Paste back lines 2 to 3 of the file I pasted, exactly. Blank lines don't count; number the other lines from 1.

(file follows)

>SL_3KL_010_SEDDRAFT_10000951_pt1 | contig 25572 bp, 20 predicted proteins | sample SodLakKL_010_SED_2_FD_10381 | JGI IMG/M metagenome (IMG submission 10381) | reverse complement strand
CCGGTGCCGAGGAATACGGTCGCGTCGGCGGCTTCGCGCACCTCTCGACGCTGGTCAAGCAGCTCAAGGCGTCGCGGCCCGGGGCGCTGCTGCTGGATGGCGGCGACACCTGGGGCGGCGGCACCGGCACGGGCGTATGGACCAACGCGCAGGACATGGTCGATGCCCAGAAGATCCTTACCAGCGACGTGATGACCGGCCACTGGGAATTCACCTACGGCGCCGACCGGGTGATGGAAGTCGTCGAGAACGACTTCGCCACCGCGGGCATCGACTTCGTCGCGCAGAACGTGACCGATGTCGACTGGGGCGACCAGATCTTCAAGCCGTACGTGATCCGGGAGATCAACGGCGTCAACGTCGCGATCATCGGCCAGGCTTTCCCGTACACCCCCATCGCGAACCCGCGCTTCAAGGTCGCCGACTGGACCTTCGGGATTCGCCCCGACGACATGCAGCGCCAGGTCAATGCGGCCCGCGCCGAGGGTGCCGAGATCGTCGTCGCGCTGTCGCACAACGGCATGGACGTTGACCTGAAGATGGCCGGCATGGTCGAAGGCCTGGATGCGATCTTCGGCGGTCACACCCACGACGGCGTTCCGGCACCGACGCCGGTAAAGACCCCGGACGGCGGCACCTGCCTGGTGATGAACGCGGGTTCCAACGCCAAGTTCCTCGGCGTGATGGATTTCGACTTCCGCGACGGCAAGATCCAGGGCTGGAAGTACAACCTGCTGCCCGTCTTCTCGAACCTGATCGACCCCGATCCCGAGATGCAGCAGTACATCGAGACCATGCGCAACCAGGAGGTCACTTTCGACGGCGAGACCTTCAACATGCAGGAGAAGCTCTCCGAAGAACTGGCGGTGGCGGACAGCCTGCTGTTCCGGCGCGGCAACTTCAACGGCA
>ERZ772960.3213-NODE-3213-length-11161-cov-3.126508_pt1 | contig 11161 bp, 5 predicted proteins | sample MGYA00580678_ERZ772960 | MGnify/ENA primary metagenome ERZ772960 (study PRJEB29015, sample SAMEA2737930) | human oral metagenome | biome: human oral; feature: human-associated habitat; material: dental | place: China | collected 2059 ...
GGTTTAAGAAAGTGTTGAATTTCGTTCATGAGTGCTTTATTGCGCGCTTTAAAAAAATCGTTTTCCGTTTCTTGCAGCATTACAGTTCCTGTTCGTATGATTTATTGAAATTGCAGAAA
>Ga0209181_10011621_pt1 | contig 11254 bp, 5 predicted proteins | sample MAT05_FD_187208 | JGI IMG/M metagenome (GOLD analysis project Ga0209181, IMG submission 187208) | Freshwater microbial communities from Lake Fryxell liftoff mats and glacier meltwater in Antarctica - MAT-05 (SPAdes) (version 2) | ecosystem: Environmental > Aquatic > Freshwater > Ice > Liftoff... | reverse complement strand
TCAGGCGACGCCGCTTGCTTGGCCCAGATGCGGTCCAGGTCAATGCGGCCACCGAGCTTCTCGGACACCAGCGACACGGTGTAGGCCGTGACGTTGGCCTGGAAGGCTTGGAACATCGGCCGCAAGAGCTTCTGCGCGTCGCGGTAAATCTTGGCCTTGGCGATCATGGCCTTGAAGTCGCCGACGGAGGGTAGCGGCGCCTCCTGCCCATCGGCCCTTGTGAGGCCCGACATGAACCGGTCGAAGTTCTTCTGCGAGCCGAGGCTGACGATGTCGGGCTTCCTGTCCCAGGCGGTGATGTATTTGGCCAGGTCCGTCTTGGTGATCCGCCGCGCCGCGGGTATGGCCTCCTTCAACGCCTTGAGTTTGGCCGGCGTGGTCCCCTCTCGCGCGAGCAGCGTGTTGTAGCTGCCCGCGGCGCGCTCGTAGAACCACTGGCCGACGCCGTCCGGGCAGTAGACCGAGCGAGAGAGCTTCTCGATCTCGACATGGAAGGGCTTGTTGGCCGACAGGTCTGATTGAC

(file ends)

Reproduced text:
CCGGTGCCGAGGAATACGGTCGCGTCGGCGGCTTCGCGCACCTCTCGACGCTGGTCAAGCAGCTCAAGGCGTCGCGGCCCGGGGCGCTGCTGCTGGATGGCGGCGACACCTGGGGCGGCGGCACCGGCACGGGCGTATGGACCAACGCGCAGGACATGGTCGATGCCCAGAAGATCCTTACCAGCGACGTGATGACCGGCCACTGGGAATTCACCTACGGCGCCGACCGGGTGATGGAAGTCGTCGAGAACGACTTCGCCACCGCGGGCATCGACTTCGTCGCGCAGAACGTGACCGATGTCGACTGGGGCGACCAGATCTTCAAGCCGTACGTGATCCGGGAGATCAACGGCGTCAACGTCGCGATCATCGGCCAGGCTTTCCCGTACACCCCCATCGCGAACCCGCGCTTCAAGGTCGCCGACTGGACCTTCGGGATTCGCCCCGACGACATGCAGCGCCAGGTCAATGCGGCCCGCGCCGAGGGTGCCGAGATCGTCGTCGCGCTGTCGCACAACGGCATGGACGTTGACCTGAAGATGGCCGGCATGGTCGAAGGCCTGGATGCGATCTTCGGCGGTCACACCCACGACGGCGTTCCGGCACCGACGCCGGTAAAGACCCCGGACGGCGGCACCTGCCTGGTGATGAACGCGGGTTCCAACGCCAAGTTCCTCGGCGTGATGGATTTCGACTTCCGCGACGGCAAGATCCAGGGCTGGAAGTACAACCTGCTGCCCGTCTTCTCGAACCTGATCGACCCCGATCCCGAGATGCAGCAGTACATCGAGACCATGCGCAACCAGGAGGTCACTTTCGACGGCGAGACCTTCAACATGCAGGAGAAGCTCTCCGAAGAACTGGCGGTGGCGGACAGCCTGCTGTTCCGGCGCGGCAACTTCAACGGCA
>ERZ772960.3213-NODE-3213-length-11161-cov-3.126508_pt1 | contig 11161 bp, 5 predicted proteins | sample MGYA00580678_ERZ772960 | MGnify/ENA primary metagenome ERZ772960 (study PRJEB29015, sample SAMEA2737930) | human oral metagenome | biome: human oral; feature: human-associated habitat; material: dental | place: China | collected 2059 ...